After going through the arduous experience of a divorce, no one would fault someone for wanting to unwind and relax with the beverage of their choice.
However, it is important to understand the risks that people who go through the divorce process face before they open that can or pour that bottle.
A recent study was highlighted in the American Journal of Psychiatry and Forbes magazine, detailing how the link between divorce and alcohol abuse may be causal in other directions, than the notion that alcohol abuse increases the risk of subsequent divorce.
Social Science and Medicine Journal study
The most recent study is an interesting examination in comparison to previous research. A previous study, published in the Social Science and Medicine Journal, assessed the association between alcohol consumption and separation and divorce for 4589 married couples. The researchers found that drinking status was positively correlated between spouses and that the correlation did not increase over the follow-up period.
They also found that any discrepancies in alcohol consumption between spouses were more closely related to the probability of subsequent divorce than consumption levels and that couples with two spouses that abstain from drinking, as well as couples with two heavy drinkers, had the lowest rates of divorce.
Subsequently, couples with one heavy drinker were more likely to divorce and that a history of problematic drinking by either spouse was not significantly associated with an increased probability of divorce.
Journal of Studies on Alcohol and Drugs study
Another previous study, published in the Journal of Studies on Alcohol and Drugs, examined the association among alcohol use disorder (AUD), stressful life events, and marital dissolution in adults.
They found that AUD and stressful life events predicted subsequent marital dissolution independently of other substance use disorders, mood and anxiety disorders, and personality disorders.
Most recent study
The most recent study, done by researchers at Virginia Commonwealth University and Lund University in Sweden, was done to clarify the magnitude and nature of the relationship between getting a divorce and being at risk for AUD.
The most recent study was based on an analysis of approximately 950,000 Swedes born between the years, 1960 and 1990, who had gotten married in or after 1990, as well as had no AUD diagnosis before getting married.
They found that after a divorce, the rates of first-time AUD increased sixfold in men and over sevenfold in women. These numbers took into account various factors, such as low parental education, prior problematic behavior, and familial risk of AUD.
The results showed that the increased risk for AUD onset began a few years before the divorce and was consistent with the holistic experience of the end of a marriage. However, the risk for AUD increased dramatically in the year of the divorce and remained elevated for many years in those who did not remarry for both sexes and across various age groups.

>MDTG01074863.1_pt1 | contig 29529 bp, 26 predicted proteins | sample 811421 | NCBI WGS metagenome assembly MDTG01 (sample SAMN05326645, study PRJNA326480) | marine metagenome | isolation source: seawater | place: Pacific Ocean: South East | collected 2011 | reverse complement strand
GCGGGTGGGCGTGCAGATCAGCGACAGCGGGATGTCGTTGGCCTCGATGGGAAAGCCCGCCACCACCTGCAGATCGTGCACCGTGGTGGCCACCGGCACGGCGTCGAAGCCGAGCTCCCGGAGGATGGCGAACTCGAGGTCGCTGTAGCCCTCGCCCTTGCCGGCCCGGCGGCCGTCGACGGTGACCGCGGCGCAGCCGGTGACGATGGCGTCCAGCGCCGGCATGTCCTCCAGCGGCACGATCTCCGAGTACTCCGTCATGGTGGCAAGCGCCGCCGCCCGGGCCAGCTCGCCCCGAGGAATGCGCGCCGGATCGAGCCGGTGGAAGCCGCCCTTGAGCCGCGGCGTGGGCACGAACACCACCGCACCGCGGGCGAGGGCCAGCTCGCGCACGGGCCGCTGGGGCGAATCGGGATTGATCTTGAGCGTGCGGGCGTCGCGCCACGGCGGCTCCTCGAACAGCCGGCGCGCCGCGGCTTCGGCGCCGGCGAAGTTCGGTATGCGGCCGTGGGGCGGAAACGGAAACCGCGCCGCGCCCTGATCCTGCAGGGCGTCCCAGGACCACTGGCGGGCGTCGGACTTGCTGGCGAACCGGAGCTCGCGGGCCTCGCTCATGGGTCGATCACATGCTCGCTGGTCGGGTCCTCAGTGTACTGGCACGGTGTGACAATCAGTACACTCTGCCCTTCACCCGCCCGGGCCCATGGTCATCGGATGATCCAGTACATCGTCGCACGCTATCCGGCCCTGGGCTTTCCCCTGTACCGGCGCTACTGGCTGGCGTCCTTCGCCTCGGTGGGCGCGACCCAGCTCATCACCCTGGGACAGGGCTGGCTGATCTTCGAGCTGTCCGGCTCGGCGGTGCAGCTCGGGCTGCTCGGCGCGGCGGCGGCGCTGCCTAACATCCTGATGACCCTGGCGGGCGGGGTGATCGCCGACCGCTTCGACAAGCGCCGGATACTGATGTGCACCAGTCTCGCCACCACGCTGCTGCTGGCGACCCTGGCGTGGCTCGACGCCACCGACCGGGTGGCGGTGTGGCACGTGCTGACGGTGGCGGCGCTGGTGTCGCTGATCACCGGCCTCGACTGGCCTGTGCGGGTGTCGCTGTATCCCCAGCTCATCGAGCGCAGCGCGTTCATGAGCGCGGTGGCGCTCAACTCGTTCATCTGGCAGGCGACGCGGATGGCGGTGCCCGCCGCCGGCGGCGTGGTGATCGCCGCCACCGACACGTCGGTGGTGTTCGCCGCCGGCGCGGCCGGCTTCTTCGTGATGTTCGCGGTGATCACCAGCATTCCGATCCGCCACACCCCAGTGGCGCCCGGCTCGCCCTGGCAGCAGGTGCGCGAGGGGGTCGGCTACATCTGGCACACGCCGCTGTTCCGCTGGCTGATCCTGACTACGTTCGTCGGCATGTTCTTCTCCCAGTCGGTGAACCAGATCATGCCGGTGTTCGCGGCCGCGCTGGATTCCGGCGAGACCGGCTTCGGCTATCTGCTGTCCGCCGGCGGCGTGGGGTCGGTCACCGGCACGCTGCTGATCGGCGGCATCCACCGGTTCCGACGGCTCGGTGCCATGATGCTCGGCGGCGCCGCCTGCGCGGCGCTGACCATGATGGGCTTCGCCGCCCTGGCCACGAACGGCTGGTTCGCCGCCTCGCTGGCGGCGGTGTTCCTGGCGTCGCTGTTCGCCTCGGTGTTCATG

Speaking of remarriage, tying the knot once again had a protective effect for those at risk for alcohol abuse. According to the study, the risk for AUD was lowered when a divorced individual remarried. For many, the new marriage and the new life that that entails was enough to prevent their alcohol consumption from becoming a problematic behavior.
The researchers also examined AUD onset among twins, cousins, and siblings and found that the more closely genetically related people were, the weaker the relationship between divorce and AUD onset was, which means that at least part of the relationship between alcohol and divorce was due to familial factors causing both issues.
The research also found that divorce increased the risk for an AUD relapse for those who had previously battled alcoholism and that divorce produced a greater increase in first AUD onset in those with a family history of AUD or with previous problematic behaviors involving alcohol, or in those whose spouses did not have AUD themselves.
Finding other means of therapy
These studies indicate that those that battle the stress of divorce can often find themselves taking it out on their own body. They are looking to numb the pain of the experience with a common vice, and in moderation, alcohol consumption is perfectly fine and even found to be healthy by several studies.
However, overconsumption and binge-drinking can create problems and put others in danger in certain scenarios. The pain of losing a spouse or custody of children is understandable, but venting to a bottle is a one-sided conversation. Seeking other means of therapeutic healing can cost just as much as running up a bar tab or a run to the liquor store, but it has the ability to manifest positive change for yourself, your children, and your future moving forward.